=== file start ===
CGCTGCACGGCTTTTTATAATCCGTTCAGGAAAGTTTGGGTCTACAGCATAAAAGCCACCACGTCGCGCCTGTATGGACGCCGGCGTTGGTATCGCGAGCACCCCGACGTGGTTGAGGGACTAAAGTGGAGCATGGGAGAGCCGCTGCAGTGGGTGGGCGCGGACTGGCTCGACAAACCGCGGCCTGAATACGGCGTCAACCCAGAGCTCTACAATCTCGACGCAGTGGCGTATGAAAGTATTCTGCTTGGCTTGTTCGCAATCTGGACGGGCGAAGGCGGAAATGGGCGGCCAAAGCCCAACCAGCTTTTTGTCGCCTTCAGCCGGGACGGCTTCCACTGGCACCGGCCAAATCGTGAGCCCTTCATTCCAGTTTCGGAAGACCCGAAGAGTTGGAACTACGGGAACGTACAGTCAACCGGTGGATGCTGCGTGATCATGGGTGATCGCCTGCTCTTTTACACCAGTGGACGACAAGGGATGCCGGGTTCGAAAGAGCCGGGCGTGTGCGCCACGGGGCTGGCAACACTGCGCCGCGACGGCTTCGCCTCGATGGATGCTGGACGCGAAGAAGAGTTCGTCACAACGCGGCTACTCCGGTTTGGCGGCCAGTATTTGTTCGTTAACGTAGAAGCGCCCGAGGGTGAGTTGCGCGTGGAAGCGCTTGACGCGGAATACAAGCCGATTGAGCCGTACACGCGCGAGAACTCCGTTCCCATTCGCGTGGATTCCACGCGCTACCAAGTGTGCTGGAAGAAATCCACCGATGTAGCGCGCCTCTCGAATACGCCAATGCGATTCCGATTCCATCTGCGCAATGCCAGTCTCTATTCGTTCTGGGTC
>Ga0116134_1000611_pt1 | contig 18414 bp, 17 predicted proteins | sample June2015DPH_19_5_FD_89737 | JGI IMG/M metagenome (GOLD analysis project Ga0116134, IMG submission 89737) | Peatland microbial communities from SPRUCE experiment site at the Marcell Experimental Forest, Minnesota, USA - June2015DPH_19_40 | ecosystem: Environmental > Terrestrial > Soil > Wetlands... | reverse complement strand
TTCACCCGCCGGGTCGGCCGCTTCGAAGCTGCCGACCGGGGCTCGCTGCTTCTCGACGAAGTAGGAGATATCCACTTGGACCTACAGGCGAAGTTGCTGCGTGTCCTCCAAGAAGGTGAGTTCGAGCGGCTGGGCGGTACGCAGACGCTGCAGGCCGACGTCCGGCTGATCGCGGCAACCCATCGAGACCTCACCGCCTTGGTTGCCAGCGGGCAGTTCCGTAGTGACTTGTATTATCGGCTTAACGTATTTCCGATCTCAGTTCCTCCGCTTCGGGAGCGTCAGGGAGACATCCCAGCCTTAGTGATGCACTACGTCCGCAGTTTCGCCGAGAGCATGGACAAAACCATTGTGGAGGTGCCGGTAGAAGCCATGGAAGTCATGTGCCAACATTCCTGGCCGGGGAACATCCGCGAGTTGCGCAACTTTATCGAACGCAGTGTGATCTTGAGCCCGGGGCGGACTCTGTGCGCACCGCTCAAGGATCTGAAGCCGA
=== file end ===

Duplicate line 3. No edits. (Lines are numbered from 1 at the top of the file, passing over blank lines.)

TTCACCCGCCGGGTCGGCCGCTTCGAAGCTGCCGACCGGGGCTCGCTGCTTCTCGACGAAGTAGGAGATATCCACTTGGACCTACAGGCGAAGTTGCTGCGTGTCCTCCAAGAAGGTGAGTTCGAGCGGCTGGGCGGTACGCAGACGCTGCAGGCCGACGTCCGGCTGATCGCGGCAACCCATCGAGACCTCACCGCCTTGGTTGCCAGCGGGCAGTTCCGTAGTGACTTGTATTATCGGCTTAACGTATTTCCGATCTCAGTTCCTCCGCTTCGGGAGCGTCAGGGAGACATCCCAGCCTTAGTGATGCACTACGTCCGCAGTTTCGCCGAGAGCATGGACAAAACCATTGTGGAGGTGCCGGTAGAAGCCATGGAAGTCATGTGCCAACATTCCTGGCCGGGGAACATCCGCGAGTTGCGCAACTTTATCGAACGCAGTGTGATCTTGAGCCCGGGGCGGACTCTGTGCGCACCGCTCAAGGATCTGAAGCCGA